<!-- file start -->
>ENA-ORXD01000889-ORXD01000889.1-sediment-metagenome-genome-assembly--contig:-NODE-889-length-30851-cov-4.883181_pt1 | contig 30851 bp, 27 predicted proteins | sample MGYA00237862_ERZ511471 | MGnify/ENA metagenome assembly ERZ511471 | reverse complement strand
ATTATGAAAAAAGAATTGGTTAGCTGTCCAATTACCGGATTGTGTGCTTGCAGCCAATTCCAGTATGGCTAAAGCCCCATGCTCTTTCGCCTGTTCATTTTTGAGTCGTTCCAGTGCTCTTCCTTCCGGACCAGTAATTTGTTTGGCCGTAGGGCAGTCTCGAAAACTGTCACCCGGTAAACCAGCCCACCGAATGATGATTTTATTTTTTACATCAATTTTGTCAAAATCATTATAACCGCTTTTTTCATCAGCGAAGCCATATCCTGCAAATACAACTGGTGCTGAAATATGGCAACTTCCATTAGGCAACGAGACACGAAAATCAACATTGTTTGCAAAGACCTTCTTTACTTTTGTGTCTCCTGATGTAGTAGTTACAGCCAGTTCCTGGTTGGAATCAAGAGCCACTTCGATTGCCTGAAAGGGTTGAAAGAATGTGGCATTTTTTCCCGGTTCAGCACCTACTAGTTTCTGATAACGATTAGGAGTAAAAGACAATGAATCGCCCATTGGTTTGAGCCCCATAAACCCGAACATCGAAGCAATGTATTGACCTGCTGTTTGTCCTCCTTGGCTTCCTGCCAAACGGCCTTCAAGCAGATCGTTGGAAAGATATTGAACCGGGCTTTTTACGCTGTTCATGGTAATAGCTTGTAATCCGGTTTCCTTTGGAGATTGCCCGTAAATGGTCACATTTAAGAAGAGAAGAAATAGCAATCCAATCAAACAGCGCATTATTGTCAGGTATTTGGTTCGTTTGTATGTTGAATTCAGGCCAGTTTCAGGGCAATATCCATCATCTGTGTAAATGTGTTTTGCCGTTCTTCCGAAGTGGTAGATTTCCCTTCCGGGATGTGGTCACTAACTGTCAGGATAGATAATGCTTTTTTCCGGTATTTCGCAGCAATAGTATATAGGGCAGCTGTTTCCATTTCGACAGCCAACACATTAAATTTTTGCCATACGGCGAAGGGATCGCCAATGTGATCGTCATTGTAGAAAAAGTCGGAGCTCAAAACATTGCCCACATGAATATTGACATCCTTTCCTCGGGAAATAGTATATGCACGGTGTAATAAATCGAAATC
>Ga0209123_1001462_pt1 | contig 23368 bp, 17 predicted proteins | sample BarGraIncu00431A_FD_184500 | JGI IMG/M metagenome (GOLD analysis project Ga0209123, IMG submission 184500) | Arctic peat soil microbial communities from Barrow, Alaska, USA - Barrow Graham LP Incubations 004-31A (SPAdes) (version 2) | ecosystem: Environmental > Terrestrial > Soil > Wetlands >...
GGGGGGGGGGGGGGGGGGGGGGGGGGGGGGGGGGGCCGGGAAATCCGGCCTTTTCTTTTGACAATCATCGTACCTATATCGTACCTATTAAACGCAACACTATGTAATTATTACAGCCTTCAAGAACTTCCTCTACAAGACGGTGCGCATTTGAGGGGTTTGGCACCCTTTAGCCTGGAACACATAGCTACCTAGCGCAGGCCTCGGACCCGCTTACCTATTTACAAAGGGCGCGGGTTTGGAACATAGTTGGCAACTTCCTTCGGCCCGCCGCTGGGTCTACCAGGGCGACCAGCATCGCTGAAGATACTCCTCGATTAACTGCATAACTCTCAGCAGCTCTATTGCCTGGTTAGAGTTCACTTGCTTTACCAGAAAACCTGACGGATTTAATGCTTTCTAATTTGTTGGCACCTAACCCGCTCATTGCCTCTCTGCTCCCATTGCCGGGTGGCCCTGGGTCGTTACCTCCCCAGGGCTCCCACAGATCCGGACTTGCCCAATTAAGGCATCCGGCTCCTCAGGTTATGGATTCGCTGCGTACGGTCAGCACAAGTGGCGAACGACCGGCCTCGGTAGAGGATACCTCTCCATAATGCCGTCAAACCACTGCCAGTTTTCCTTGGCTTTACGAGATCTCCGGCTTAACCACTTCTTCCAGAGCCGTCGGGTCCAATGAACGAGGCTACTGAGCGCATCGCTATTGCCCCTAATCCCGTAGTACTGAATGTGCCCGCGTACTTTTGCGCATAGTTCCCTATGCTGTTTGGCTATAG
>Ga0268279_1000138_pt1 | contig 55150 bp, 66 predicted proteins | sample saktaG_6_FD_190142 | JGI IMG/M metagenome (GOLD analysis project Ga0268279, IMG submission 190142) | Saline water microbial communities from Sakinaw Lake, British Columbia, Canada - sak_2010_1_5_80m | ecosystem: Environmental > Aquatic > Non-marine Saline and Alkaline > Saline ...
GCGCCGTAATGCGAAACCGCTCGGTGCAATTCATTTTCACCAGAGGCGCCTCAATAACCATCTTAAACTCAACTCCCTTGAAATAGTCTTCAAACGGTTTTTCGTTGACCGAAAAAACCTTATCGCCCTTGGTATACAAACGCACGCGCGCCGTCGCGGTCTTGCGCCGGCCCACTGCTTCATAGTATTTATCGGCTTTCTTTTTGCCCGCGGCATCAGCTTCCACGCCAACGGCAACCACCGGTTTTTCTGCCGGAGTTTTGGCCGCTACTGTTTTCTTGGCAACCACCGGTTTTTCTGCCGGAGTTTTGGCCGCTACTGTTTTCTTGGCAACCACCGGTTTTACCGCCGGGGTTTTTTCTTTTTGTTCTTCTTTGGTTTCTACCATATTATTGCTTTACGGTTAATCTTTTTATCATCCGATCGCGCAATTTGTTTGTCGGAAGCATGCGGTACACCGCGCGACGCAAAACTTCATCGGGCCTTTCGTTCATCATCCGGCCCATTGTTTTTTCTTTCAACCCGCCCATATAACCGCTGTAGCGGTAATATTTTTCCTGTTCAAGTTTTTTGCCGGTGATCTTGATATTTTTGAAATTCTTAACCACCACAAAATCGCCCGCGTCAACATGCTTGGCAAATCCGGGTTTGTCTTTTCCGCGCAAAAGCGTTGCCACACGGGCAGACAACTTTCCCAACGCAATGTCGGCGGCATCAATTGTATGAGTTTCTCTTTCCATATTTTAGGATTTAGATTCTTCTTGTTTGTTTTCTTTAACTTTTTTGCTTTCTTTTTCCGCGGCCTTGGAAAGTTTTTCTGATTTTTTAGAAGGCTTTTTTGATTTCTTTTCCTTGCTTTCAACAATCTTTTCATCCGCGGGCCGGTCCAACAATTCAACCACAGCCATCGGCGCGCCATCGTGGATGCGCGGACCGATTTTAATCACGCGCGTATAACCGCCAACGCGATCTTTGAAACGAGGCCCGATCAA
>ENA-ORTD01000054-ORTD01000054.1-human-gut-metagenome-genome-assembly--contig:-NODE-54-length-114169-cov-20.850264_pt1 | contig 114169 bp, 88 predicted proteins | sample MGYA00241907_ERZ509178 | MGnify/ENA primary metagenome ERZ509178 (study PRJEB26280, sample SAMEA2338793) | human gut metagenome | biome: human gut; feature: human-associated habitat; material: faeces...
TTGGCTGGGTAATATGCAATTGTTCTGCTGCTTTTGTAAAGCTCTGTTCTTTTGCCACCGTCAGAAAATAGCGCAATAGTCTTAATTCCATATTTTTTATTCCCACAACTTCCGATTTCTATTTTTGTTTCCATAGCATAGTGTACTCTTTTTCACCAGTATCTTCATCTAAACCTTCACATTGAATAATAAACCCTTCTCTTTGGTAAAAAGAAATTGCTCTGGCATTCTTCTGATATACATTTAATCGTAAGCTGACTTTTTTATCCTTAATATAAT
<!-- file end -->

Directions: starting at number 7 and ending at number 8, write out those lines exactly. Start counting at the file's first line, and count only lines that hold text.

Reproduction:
>ENA-ORTD01000054-ORTD01000054.1-human-gut-metagenome-genome-assembly--contig:-NODE-54-length-114169-cov-20.850264_pt1 | contig 114169 bp, 88 predicted proteins | sample MGYA00241907_ERZ509178 | MGnify/ENA primary metagenome ERZ509178 (study PRJEB26280, sample SAMEA2338793) | human gut metagenome | biome: human gut; feature: human-associated habitat; material: faeces...
TTGGCTGGGTAATATGCAATTGTTCTGCTGCTTTTGTAAAGCTCTGTTCTTTTGCCACCGTCAGAAAATAGCGCAATAGTCTTAATTCCATATTTTTTATTCCCACAACTTCCGATTTCTATTTTTGTTTCCATAGCATAGTGTACTCTTTTTCACCAGTATCTTCATCTAAACCTTCACATTGAATAATAAACCCTTCTCTTTGGTAAAAAGAAATTGCTCTGGCATTCTTCTGATATACATTTAATCGTAAGCTGACTTTTTTATCCTTAATATAAT